DUCK — A year after being walloped by Hurricane Irene, residents rushed to put away boats, harvest crops and sandbag boardwalks Friday as the Eastern Seaboard braced for a rare megastorm that experts said would cause much greater havoc.
Hurricane Sandy, moving north from the Caribbean, was expected to make landfall Monday night near the Delaware coast, then hit two winter weather systems as it moves inland, creating a hybrid monster storm that could bring nearly a foot of rain, high winds and up to 2 feet of snow. Experts said the storm would be wider and stronger than last years Irene, which caused more than $15 billion in damage, and could rival the worst East Coast storm on record.
Officials did not mince words, telling people to be prepared for several days without electricity. Jersey Shore beach towns began issuing voluntary evacuations and protecting boardwalks. Atlantic City casinos made contingency plans to close, and officials advised residents of flood-prone areas to stay with family or be ready to leave. Airlines said to expect cancellations and waived change fees for passengers who want to reschedule.
Be forewarned, said Connecticut Gov. Dannel Malloy. Assume that you will be in the midst of flooding conditions, the likes of which you may not have seen at any of the major storms that have occurred over the last 30 years.
Many storm-seasoned residents had not begun to panic. Along North Carolinas fragile Outer Banks, no evacuations had been ordered and ferries hadnt yet been closed. Plenty of stores remained open and houses still featured Halloween decorations outside, as rain started to roll in.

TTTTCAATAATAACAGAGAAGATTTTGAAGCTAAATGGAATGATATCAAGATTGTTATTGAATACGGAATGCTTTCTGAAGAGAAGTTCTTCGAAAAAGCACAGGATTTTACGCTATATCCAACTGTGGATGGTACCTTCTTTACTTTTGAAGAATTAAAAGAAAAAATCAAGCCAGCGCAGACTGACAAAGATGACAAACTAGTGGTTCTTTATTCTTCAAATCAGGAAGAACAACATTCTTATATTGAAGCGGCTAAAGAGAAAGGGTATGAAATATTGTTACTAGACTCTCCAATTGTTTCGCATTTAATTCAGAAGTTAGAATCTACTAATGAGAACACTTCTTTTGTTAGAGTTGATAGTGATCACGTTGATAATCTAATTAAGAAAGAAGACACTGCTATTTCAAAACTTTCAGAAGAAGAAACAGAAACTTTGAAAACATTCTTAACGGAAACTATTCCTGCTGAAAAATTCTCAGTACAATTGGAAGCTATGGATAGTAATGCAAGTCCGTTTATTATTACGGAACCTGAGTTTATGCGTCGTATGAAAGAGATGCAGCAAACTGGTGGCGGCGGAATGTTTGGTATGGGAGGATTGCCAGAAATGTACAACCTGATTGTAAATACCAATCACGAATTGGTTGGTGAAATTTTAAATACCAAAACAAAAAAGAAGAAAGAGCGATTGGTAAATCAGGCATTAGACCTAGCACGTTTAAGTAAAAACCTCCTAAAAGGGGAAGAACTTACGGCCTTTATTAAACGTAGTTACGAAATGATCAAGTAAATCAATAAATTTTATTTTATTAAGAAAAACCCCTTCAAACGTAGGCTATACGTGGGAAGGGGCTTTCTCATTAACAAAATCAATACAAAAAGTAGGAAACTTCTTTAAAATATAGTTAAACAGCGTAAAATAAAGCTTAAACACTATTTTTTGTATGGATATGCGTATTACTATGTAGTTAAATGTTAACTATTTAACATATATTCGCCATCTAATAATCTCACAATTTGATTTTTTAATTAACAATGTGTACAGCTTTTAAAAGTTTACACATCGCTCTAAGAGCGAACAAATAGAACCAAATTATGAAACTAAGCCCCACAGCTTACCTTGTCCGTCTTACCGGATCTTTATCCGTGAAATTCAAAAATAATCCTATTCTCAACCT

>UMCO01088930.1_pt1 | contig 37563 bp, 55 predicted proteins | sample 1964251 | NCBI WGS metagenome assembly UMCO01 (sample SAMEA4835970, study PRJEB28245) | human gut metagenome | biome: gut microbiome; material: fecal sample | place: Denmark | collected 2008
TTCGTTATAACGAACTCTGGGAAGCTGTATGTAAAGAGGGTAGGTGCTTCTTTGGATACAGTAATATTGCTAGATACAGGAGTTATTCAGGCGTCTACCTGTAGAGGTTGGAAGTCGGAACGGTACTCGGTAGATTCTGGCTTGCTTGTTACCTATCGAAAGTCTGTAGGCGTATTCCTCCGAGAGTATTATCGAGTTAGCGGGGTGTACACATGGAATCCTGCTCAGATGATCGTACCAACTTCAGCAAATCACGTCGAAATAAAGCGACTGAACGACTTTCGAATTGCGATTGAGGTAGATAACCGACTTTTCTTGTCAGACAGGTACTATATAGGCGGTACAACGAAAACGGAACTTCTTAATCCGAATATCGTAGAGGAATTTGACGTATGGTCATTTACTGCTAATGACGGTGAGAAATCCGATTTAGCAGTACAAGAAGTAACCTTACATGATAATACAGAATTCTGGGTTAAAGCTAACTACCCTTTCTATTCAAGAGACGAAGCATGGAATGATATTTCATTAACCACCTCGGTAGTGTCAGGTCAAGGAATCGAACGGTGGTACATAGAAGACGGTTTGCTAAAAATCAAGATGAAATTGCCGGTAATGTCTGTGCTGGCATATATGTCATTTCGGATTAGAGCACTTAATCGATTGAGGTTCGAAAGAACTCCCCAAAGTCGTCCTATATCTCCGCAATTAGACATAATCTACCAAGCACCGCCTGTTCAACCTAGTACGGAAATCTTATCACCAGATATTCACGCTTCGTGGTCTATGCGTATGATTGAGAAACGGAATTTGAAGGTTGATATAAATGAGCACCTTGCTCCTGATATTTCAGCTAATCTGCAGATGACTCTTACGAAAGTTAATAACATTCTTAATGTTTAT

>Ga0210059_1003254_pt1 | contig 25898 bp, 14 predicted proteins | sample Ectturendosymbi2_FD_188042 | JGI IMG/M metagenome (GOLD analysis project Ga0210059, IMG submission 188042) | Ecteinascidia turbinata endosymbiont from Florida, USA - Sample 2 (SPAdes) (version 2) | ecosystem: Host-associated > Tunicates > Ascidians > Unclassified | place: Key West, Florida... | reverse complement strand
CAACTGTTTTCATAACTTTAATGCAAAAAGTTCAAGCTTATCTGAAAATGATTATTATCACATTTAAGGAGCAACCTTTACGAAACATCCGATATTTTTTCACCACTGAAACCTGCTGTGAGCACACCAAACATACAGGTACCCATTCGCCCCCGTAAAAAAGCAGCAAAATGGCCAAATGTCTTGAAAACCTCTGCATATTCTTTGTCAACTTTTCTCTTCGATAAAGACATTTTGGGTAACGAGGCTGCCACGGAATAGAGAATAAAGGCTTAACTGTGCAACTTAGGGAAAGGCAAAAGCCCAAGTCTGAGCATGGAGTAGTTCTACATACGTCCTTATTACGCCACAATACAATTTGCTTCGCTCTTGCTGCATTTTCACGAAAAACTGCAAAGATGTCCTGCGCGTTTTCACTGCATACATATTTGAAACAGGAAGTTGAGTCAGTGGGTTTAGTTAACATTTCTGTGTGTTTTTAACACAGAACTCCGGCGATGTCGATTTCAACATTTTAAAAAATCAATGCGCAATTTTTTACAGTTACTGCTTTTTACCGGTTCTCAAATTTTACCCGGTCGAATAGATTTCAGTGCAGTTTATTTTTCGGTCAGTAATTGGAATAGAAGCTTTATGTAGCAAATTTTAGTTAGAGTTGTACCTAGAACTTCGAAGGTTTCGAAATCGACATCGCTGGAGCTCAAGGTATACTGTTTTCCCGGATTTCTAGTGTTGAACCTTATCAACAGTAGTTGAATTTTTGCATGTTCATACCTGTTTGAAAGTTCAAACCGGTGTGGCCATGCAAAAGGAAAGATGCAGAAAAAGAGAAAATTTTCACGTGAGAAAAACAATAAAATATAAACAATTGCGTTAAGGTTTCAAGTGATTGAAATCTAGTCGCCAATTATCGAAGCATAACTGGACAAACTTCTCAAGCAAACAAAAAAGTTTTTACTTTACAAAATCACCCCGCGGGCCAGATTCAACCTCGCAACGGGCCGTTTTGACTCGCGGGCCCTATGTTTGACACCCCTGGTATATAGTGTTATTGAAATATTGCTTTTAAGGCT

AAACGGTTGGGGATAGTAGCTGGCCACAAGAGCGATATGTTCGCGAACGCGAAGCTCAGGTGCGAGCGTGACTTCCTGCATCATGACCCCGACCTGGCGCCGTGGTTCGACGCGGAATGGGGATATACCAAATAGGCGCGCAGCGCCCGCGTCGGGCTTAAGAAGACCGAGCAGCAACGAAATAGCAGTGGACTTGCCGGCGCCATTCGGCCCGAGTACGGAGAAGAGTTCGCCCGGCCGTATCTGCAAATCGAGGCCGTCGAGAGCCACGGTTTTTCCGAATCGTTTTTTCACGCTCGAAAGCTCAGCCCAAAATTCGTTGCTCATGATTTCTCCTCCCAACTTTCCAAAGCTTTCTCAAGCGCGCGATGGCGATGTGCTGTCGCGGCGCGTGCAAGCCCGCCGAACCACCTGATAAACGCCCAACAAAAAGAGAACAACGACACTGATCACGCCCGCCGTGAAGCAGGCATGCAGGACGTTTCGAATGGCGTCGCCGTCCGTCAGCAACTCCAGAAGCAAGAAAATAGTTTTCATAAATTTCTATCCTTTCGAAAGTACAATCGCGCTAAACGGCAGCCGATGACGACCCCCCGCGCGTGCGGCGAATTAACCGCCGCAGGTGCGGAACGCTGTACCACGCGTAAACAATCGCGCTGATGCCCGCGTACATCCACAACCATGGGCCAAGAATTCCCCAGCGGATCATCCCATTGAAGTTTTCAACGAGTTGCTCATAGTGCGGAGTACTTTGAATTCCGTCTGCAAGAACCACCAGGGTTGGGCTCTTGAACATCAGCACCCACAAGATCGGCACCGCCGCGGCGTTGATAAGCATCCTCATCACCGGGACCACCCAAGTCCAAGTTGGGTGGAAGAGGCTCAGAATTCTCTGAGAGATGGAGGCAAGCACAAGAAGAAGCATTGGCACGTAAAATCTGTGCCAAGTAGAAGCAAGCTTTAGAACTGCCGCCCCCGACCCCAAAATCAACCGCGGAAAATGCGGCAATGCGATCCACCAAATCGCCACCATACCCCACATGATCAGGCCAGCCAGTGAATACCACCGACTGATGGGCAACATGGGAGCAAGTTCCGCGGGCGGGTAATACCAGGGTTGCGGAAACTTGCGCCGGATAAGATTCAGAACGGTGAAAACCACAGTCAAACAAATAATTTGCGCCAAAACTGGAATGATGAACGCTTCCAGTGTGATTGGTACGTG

Ill never evacuate again, said Lori Hilby, manager of a natural foods market in Duck, who left her home before Hurricane Irene struck last August. Whenever I evacuate, I always end up somewhere and they lose power and my house is fine. So Im always wishing I was home.
Gov. Bev Perdue declared a state of emergency Friday for 33 counties in Eastern North Carolina. A statement from Perdues office said residents shouldnt be fooled by the storm weakening to Category 1 status. She said people need to take Sandy seriously and be prepared.
Perdues proclamation authorizes additional state resources to assist county and municipal governments. It also gives the governor expanded powers to respond to the storms impact.
Our states veteran emergency management team is ready for Sandy, but coastal North Carolinians need to be just as prepared, Perdue said.
Officials expect Sandy to affect the state through Tuesday.
Early rain and winds arrived Friday on the Outer Banks, a roughly 200-mile stretch of fragile barrier islands off the states coast. Winds of 30 to 50 mph were expected by Saturday night, along with several inches of rain.
A tropical storm warning was posted for the entire North Carolina coast, including Pamlico and Albemarle sounds.
The storm threatened to hit two weeks before Election Day, while several states were heavily involved in campaigning, canvassing and get-out-the-vote efforts. Republican presidential nominee Mitt Romney and Vice President Joe Biden both canceled weekend campaign events in coastal Virginia Beach, Va., though their events in other parts of the states were going on as planned. In Rhode Island, politicians asked supporters to take down yard signs for fear they might turn into projectiles in the storm.